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Exploring the Biden Administration's Proposed Framework on March-in Rights for High-priced Drugs

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Mason Walker
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Exploring the Biden Administration's Proposed Framework on March-in Rights for High-priced Drugs

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Biden Administration's Proposed Framework on March-In Rights

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In an attempt to address the issue of high drug prices in the United States, the Biden Administration has proposed a framework to provide guidance to government agencies about the use of march-in authorities. The Departments of Health and Human Services and Commerce have been reviewing the government's march-in authorities as part of a monthslong effort under the Bayh-Dole Act of 1980. The proposed framework clarifies that this existing authority can be used if a government-funded drug's price is considered too high, a power that the National Institutes of Health has declined to exercise for many years.

Unlocking the Potential of March-In Rights

The Biden Administration's move aims to enable the government to license certain patents of high-priced drugs to other companies, thus enabling them to sell the drugs at lower prices. The administration believes this could be a potential solution to the longstanding issue of high drug prices. The proposed framework will be open to public comment for 60 days, as reported by CNBC, Politico, Reuters, Forbes, and CNN.

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Opposition and Concerns

However, not everyone is in agreement with the administration's proposal. Critics argue that march-in rights were never intended for curbing high prices. They believe that reinterpreting the law in this way could have dangerous consequences for innovation in the pharmaceutical industry, which relies heavily on patent protection to fund research and development.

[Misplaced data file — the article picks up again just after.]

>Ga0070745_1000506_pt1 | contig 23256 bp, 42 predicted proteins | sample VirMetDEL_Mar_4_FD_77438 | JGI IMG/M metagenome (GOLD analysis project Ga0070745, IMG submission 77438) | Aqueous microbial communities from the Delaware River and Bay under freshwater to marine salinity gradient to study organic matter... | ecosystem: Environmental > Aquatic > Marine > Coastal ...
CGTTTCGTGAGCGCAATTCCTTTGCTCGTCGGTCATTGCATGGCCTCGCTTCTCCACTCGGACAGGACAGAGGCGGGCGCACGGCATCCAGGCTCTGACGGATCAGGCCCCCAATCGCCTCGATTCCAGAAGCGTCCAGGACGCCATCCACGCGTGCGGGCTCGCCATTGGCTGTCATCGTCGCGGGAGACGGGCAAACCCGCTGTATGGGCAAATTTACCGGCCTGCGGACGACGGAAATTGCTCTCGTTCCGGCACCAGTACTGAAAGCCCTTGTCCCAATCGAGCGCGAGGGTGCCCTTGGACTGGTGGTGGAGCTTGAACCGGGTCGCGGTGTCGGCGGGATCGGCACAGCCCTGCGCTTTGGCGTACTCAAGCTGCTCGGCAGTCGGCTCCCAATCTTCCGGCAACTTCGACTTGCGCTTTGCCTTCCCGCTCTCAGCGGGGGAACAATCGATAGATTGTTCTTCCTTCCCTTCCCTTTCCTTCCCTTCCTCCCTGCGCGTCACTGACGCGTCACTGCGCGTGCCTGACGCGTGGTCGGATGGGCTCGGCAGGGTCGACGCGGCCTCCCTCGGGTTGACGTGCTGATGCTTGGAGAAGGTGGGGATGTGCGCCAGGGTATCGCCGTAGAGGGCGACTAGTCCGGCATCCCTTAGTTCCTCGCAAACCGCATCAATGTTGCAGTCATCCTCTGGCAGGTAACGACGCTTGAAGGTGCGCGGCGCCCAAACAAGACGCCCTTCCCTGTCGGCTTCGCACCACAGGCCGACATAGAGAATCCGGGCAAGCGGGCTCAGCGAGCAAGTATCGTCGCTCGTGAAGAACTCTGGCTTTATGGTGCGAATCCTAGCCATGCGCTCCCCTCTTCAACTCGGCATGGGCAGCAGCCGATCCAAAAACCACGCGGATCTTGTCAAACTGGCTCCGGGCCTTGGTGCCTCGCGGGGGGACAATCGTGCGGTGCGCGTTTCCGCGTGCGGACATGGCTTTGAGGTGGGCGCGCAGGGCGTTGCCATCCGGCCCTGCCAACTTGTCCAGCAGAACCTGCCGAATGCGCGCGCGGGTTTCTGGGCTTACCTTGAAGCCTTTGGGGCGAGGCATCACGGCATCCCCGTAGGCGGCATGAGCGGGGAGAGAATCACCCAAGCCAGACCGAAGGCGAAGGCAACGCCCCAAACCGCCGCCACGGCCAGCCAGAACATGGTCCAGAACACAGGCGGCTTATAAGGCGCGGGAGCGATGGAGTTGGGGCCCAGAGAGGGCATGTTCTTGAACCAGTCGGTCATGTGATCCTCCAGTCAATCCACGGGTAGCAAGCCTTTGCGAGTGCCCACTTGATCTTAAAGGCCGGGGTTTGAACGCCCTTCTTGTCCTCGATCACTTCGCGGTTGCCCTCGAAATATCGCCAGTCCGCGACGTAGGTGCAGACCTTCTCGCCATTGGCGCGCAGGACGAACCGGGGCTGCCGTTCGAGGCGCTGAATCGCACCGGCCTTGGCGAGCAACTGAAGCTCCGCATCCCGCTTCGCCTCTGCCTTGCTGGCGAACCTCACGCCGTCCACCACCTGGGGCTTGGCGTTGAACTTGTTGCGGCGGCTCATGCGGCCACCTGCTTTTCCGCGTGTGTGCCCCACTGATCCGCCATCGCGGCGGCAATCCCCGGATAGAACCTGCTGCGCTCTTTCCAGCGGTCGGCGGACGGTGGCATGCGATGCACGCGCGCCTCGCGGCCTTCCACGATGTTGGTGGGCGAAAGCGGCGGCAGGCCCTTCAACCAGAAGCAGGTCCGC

International Drug Price Disparities Remain Unaddressed

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Another aspect that the proposed framework does not address is the significant disparity in drug prices in the U.S. compared to other countries. While the framework may potentially lower prices domestically, it does not offer a solution to the global issue of high drug prices.

Next Steps and Public Participation

The Biden Administration has not yet announced any specific drugs whose patents it intends to march in on. As the proposal is still in the early stages, the public is encouraged to provide feedback over the next 60 days. This period of public comment is a critical part of the process, allowing for a range of perspectives to be considered before any final decisions are made.

Looking Forward

The Biden Administration's proposed framework marks a significant step in the ongoing effort to tackle high drug prices in the United States. While it is not without its critics, the move signifies a commitment to exploring all available options. As the conversation progresses, the potential impact of these march-in rights on the pharmaceutical industry and drug prices will continue to be a topic of close attention and scrutiny.

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